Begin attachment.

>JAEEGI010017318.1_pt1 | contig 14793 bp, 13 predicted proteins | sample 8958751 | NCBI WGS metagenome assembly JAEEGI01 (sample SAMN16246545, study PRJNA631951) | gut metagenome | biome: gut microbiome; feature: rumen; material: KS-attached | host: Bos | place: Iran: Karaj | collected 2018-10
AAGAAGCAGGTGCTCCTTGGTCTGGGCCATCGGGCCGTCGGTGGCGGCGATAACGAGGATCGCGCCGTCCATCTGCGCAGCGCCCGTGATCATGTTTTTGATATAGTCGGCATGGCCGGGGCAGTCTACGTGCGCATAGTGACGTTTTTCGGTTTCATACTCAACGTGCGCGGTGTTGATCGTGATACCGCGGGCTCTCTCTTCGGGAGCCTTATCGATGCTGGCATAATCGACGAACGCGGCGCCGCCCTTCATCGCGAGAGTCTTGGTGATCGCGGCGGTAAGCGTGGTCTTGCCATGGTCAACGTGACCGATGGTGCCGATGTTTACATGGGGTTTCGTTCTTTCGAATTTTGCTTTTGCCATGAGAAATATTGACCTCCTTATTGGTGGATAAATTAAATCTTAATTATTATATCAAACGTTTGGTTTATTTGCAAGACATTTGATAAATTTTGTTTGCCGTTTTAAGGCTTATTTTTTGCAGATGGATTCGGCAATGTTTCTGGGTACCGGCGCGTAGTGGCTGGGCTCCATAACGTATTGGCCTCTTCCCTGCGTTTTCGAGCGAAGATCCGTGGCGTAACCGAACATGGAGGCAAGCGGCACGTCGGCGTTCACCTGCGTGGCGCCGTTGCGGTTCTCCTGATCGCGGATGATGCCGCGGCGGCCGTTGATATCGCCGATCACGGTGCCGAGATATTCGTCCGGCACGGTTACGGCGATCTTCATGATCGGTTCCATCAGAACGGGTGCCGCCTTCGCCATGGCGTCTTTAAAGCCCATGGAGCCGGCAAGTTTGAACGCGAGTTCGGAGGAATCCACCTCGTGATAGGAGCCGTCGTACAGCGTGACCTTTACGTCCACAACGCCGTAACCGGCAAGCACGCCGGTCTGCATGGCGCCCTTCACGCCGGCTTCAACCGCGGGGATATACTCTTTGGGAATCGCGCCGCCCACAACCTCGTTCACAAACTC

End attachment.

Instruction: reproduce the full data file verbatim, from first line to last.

>JAEEGI010017318.1_pt1 | contig 14793 bp, 13 predicted proteins | sample 8958751 | NCBI WGS metagenome assembly JAEEGI01 (sample SAMN16246545, study PRJNA631951) | gut metagenome | biome: gut microbiome; feature: rumen; material: KS-attached | host: Bos | place: Iran: Karaj | collected 2018-10
AAGAAGCAGGTGCTCCTTGGTCTGGGCCATCGGGCCGTCGGTGGCGGCGATAACGAGGATCGCGCCGTCCATCTGCGCAGCGCCCGTGATCATGTTTTTGATATAGTCGGCATGGCCGGGGCAGTCTACGTGCGCATAGTGACGTTTTTCGGTTTCATACTCAACGTGCGCGGTGTTGATCGTGATACCGCGGGCTCTCTCTTCGGGAGCCTTATCGATGCTGGCATAATCGACGAACGCGGCGCCGCCCTTCATCGCGAGAGTCTTGGTGATCGCGGCGGTAAGCGTGGTCTTGCCATGGTCAACGTGACCGATGGTGCCGATGTTTACATGGGGTTTCGTTCTTTCGAATTTTGCTTTTGCCATGAGAAATATTGACCTCCTTATTGGTGGATAAATTAAATCTTAATTATTATATCAAACGTTTGGTTTATTTGCAAGACATTTGATAAATTTTGTTTGCCGTTTTAAGGCTTATTTTTTGCAGATGGATTCGGCAATGTTTCTGGGTACCGGCGCGTAGTGGCTGGGCTCCATAACGTATTGGCCTCTTCCCTGCGTTTTCGAGCGAAGATCCGTGGCGTAACCGAACATGGAGGCAAGCGGCACGTCGGCGTTCACCTGCGTGGCGCCGTTGCGGTTCTCCTGATCGCGGATGATGCCGCGGCGGCCGTTGATATCGCCGATCACGGTGCCGAGATATTCGTCCGGCACGGTTACGGCGATCTTCATGATCGGTTCCATCAGAACGGGTGCCGCCTTCGCCATGGCGTCTTTAAAGCCCATGGAGCCGGCAAGTTTGAACGCGAGTTCGGAGGAATCCACCTCGTGATAGGAGCCGTCGTACAGCGTGACCTTTACGTCCACAACGCCGTAACCGGCAAGCACGCCGGTCTGCATGGCGCCCTTCACGCCGGCTTCAACCGCGGGGATATACTCTTTGGGAATCGCGCCGCCCACAACCTCGTTCACAAACTC